Almost 20 years ago, the journal First Things published an article by a famous German theologian named Wolfhart Pannenberg titled "How to Think About Secularism." In the article, Pannenberg outlined the nature of secularism and how it threatened the church, also explaining how the church should not respond to the challenge.
Looking back, it's clear that many of our pastors and leaders have done the opposite of what he counseled, and we are paying the price for it today.
Pastor Andy Stanley has declared that local congregations should be the "safest place on the planet for students to talk about anything, including same-sex attraction."
At a two-day event centered on cultivating good church leadership held in Southern California, the founder of North Point Community Church in Alpharetta, Georgia, spoke Friday about the things he hoped will change about the modern church.
"We just need to decide from now on in our churches when a Middle School kid comes out to his small group leader or a high school young lady comes out to her parents," said Stanley. "We just need to decide, regardless of what you think about this topic — no more students are going to feel like they have to leave the local church because they're same-sex attracted or because they're gay. That ends with us." more >>
The Rev. Franklin Graham warned on Holocaust Remembrance Day on Thursday that another holocaust might become a reality, pointing to the influx of Muslim immigrants into Europe and the United States, who he said are "bringing their hatred of Jews and Christians with them."
"Could the holocaust be repeated? I'm afraid so. Anti-Semitism is at the highest levels since the late 1930s. This is coming from the influx of Muslim immigrants to Europe, the United States, and other Western countries over the past few decades, and they are bringing their hatred of Jews — and Christians — with them," Graham wrote in a Facebook message.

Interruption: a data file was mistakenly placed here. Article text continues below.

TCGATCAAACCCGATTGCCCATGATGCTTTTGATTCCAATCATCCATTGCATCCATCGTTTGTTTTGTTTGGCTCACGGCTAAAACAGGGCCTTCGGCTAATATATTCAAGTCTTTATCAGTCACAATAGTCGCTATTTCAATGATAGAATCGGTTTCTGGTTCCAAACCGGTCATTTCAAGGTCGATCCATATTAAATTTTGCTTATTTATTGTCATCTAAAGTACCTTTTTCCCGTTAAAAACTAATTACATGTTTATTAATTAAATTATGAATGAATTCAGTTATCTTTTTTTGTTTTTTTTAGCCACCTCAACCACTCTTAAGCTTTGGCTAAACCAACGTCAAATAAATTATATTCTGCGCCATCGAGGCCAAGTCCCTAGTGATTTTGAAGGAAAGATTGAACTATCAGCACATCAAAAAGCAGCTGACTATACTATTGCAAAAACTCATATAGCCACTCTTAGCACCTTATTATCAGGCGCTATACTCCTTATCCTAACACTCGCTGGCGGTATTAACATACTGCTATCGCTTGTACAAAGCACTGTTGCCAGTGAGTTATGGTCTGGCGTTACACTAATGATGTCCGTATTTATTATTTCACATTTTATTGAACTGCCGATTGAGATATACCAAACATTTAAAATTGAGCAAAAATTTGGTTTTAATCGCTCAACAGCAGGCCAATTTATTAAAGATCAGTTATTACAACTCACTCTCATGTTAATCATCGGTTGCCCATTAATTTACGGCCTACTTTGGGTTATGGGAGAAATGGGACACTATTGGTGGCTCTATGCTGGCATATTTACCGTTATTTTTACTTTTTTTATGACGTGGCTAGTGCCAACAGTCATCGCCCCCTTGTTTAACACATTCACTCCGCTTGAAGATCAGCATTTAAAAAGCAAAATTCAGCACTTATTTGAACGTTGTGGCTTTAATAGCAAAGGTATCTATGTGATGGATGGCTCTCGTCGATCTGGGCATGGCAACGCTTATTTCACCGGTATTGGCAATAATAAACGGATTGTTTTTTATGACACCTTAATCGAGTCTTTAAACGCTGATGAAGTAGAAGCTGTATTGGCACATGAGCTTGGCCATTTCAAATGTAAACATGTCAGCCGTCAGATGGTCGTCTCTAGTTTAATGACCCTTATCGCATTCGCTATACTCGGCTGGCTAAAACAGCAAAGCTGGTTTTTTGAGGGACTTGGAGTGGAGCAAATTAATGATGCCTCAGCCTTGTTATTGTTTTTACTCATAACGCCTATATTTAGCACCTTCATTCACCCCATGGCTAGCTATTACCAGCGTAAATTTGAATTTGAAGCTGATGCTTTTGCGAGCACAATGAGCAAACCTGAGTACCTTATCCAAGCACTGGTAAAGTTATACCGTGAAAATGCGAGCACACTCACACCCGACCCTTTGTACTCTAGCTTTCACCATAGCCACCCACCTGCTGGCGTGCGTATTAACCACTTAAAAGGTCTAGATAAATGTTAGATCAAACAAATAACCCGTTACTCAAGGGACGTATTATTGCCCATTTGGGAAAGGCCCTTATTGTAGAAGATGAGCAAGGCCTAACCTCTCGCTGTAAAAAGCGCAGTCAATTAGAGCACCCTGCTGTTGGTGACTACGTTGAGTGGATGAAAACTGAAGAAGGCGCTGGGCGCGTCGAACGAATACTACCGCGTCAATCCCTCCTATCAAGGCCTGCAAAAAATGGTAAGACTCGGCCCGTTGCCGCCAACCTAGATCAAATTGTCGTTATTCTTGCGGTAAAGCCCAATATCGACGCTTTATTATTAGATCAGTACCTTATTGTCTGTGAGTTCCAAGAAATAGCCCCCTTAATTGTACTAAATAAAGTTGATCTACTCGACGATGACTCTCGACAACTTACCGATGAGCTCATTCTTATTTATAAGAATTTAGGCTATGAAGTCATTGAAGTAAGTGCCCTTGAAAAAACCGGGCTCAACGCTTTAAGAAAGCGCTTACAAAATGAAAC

"This is a poison. Muslims have been on TV in Europe spouting 'Hitler should have finished the job!' Have we learned anything from history?" he asked. more >>
Matthew Lee Anderson wrote a fabulous piece at Mere Orthodoxy on the religious liberty debate we are currently having in the context of the rise of the legal momentum that LGBT activists have seen. That debate devolved into a firestorm with the passage (and then weakening) of Indiana's Religious Freedom Restoration Act.
The particular excerpt I want to point out makes an excellent case why evangelicals should have never stood for sodomy laws in the past. I remember when the Supreme Court struck down Texas' sodomy law and how I had Christian friends bemoan that fact. I didn't because my inclination was "why in the world would I want government to police the bedroom? Why stop at sodomy if that's the case?"
Anderson does a far better job articulating what I thought at the time (and still think when I see friends and pundits complain about that ruling): more >>
The Rev. Franklin Graham has announced that he will be traveling in 2016 to all 50 U.S. states in an attempt to rally Christians to vote in political elections and to run for office. The evangelical preacher said that neither Democrats not Republicans will be able to fix the country's problems.
"At 62 years of age, I've lived long enough to learn that neither the Democrats nor the Republicans can turn this country around; no political party or politician is the answer. The only hope for this country is Almighty God and His Son Jesus Christ," Graham said in a Facebook post on Tuesday.
"Next year I am planning to travel to all 50 states to conduct prayer rallies — we are calling this the Decision America Tour. I want to challenge Christians to boldly live out their faith and to pray for our nation and its leaders. I want to encourage Christians to get out and vote, and to cast their ballots for candidates who uphold biblical principles," he continued. more >>
Recently, the news has been tough for Christians here at home. Stories involving the erosion of religious liberty in America, as in the failure in Indiana to protect the rights of business persons who don't wish to participate in same-sex weddings, have persuaded some that the chips are not only down but depleted.
As a result, some Christians seem to be heralding cultural defeat and advocating a gracious concession to the other side. They urge us, in as many words, to reduce our witness to acts of private charity and church ministry.
Not so fast. First, one never wins an argument he doesn't make. And as Americans, to relinquish our rights of religious and speech freedom, redress of grievance, court action to defend those being targeted, voting for candidates who will stand for our beliefs and work to infuse them in legislation, etc., we would be demonstrating contempt not only for those who won those freedoms for us – often at the cost of their lives – but we would be telling a merciful God that these political gifts of His are no longer worth employing or stewarding. more >>